PayPal’s mobile, physical retail efforts gain steam
PayPal efforts to process more mobile payments – online and in the real world – are gaining steam.
Almost a year ago, the company unveiled PayPal Here, a small triangular device that plugs into smartphones to let small merchants accept credit and debit cards. The launch put PayPal in direct competition with start-up Square Inc and was a coming out party of sorts for David Marcus, the new president of PayPal.
After a year, PayPal Here has signed up “hundreds of thousands” of merchants worldwide, PayPal says. (It won’t say exactly how many).
On Feb. 22, PayPal launched PayPal Here in the U.K. and unveiled a bigger, bluetooth card reading device for the service to handle tougher technology and regulatory requirements in Europe. Check out the story here.
On Wednesday, PayPal said that about 11,000 merchants expressed an interest in getting PayPal Here during the first few days following the U.K. launch.
In Japan, PayPal Here card readers are now available in 2,700 SoftBank Mobile stores through a joint venture with the Asian Internet giant.
PayPal Here also launched an app for Apple iPads on Wednesday, making the service available to merchants who want use the tablets as point-of-sale devices. The app includes log in capabilities for multiple staff, a bar code scanner for products and merchant reports such as daily transaction summaries.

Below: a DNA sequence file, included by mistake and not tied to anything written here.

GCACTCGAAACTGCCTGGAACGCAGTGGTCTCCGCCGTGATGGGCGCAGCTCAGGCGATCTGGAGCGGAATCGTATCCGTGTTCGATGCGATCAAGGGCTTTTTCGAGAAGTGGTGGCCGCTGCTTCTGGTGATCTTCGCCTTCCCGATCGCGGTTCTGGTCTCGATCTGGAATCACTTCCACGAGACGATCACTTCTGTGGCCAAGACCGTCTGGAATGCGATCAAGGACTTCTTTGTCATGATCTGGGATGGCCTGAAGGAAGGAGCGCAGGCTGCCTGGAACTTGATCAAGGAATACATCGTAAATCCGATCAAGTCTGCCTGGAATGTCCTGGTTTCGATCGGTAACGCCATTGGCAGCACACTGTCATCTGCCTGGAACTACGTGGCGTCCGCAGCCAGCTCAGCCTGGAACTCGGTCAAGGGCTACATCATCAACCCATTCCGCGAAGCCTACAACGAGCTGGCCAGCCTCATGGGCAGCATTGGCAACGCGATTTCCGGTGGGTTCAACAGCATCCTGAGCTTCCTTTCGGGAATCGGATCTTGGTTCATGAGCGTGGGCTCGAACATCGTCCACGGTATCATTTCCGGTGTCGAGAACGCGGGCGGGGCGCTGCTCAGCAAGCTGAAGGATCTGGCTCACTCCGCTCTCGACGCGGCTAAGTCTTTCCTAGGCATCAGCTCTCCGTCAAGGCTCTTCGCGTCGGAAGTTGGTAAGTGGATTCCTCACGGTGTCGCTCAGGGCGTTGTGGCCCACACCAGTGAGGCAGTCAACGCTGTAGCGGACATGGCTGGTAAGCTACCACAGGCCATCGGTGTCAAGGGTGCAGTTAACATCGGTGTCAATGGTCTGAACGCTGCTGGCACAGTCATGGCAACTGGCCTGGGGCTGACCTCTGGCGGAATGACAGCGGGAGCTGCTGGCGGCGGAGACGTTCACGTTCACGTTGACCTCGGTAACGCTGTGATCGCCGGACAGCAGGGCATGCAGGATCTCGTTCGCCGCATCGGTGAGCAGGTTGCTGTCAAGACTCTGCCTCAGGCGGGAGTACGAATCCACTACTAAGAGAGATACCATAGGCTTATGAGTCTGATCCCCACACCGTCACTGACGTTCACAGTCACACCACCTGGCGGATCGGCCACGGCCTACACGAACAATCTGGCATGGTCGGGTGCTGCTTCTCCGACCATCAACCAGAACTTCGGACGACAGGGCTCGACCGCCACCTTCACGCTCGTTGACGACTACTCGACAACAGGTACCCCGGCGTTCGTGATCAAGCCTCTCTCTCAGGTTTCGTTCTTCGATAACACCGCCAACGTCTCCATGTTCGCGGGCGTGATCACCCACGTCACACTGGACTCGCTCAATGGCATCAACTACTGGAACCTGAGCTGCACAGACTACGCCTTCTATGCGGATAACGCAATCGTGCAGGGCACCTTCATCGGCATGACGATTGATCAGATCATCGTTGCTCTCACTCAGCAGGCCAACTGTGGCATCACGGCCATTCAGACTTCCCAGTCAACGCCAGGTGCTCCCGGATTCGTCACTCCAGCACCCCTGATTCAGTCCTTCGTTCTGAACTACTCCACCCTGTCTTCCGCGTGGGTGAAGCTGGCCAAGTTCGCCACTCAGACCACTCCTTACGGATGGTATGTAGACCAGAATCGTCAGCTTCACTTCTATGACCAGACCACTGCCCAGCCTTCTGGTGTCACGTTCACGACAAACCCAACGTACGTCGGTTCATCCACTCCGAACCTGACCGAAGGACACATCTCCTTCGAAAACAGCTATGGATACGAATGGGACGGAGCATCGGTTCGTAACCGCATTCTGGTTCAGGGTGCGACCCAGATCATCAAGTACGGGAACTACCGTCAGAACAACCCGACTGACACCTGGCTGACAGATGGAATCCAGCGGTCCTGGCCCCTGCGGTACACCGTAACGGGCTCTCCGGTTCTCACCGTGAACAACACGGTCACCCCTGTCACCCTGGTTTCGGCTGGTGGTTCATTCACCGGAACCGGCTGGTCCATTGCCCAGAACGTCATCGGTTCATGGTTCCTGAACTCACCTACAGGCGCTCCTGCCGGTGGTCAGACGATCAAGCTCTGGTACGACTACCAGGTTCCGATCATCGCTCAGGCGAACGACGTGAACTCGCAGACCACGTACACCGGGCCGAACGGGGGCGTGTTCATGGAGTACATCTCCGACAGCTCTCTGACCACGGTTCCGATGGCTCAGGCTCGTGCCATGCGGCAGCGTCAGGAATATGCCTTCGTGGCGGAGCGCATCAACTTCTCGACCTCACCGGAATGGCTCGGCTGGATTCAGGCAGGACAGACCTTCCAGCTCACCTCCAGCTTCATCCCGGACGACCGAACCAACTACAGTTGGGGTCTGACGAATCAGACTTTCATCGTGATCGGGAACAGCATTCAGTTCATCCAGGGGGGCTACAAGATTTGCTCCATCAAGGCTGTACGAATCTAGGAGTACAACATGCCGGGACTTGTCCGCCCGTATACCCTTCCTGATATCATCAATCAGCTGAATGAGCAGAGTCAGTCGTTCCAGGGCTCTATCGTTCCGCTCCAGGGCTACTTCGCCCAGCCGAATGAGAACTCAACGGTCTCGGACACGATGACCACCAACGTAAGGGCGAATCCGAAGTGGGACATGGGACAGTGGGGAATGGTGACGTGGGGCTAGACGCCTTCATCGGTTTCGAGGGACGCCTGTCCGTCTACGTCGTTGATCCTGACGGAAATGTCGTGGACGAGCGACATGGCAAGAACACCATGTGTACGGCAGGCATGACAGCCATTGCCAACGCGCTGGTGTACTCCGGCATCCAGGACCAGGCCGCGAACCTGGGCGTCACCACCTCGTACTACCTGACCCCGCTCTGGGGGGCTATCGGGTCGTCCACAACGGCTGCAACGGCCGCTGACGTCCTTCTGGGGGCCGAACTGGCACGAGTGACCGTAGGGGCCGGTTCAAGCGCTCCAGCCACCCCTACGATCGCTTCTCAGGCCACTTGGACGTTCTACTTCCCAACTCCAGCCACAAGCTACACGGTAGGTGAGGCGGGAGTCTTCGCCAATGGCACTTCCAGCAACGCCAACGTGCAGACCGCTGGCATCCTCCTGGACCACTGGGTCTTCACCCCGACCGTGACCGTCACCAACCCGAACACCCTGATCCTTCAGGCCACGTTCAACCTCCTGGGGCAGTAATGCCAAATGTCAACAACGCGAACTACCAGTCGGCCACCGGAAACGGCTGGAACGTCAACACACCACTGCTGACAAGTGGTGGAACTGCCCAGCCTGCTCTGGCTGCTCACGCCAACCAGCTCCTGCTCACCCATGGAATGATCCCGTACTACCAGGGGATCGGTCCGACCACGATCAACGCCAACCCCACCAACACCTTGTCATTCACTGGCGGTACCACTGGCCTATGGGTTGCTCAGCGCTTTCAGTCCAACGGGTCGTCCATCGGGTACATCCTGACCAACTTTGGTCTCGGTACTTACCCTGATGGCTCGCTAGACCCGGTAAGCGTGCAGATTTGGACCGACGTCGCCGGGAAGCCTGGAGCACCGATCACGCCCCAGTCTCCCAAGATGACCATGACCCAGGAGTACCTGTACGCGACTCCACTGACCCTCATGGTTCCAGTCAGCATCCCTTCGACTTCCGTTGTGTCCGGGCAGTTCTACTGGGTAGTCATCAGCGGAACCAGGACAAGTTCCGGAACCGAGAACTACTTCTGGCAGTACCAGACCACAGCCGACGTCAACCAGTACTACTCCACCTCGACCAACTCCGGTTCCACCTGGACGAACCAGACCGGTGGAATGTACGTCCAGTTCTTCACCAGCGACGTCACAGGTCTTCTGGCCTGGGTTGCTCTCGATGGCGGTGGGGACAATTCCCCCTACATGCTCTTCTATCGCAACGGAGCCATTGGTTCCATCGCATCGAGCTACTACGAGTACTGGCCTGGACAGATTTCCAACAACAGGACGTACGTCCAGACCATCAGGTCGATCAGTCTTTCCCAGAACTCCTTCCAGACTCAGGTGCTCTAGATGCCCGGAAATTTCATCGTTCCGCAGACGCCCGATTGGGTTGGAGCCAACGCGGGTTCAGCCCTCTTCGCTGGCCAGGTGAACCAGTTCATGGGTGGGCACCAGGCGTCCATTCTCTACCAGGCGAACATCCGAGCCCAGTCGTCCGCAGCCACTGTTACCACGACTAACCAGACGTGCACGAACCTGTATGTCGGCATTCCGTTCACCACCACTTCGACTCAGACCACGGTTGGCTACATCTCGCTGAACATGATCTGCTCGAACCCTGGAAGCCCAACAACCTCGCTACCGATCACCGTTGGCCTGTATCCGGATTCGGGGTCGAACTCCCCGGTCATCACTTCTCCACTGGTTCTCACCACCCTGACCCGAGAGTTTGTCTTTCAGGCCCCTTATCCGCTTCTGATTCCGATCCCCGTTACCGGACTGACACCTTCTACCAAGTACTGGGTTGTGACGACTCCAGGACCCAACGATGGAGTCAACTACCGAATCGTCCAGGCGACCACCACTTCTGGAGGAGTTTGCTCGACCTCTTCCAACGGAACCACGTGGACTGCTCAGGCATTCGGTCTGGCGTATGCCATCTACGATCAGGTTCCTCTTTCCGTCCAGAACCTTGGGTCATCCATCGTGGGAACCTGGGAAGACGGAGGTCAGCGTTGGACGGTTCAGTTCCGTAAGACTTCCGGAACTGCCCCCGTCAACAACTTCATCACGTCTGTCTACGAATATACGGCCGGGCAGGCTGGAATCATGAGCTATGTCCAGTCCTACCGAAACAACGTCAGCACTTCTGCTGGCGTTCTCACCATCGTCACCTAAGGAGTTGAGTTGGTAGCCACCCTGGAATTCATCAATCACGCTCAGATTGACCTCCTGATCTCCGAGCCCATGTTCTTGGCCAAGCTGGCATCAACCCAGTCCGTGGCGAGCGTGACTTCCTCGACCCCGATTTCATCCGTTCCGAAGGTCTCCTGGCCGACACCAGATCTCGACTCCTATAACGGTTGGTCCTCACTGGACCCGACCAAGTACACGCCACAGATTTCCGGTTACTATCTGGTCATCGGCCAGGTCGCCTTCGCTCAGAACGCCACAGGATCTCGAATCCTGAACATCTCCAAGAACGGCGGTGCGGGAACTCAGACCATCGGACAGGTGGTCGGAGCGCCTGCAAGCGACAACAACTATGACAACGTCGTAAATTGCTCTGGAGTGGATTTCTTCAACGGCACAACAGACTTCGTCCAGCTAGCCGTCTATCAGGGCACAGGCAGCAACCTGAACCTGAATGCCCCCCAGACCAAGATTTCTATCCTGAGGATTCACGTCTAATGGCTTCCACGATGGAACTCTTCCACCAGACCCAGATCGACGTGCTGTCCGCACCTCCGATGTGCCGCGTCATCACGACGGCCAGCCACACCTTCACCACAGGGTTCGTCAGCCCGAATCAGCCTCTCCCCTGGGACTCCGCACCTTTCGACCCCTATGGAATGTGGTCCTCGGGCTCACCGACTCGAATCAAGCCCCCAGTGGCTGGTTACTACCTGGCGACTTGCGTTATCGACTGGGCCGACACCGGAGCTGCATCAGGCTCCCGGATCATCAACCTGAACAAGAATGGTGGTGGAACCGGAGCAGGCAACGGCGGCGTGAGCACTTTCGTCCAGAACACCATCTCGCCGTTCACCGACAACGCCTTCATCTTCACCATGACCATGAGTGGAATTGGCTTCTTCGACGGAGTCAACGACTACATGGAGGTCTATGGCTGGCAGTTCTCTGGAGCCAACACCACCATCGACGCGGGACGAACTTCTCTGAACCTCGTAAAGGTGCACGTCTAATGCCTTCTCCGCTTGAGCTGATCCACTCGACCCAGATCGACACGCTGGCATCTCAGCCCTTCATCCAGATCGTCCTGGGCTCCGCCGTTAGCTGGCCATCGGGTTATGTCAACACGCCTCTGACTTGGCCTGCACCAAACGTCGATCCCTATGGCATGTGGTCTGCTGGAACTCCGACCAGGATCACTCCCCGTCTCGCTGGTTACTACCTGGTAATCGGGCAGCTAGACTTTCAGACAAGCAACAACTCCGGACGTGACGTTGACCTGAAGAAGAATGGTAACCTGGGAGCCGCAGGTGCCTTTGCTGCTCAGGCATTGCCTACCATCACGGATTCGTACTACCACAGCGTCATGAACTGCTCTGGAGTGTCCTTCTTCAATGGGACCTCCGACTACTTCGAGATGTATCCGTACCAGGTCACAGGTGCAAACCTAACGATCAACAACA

One important thing for investors to note: none of these efforts are included in PayPal’s forecast that it will process $20 billion in mobile payments this year.
PayPal Here and the broader push into physical retail stores are known as “proximity” payments within the company. These are payments where the customer has to be physically present or near the merchant. PayPal has not issued any guidance to Wall Street on how big “proximity” payments will be. That may come later this year. Analysts and investors have high hopes and will be watching closely.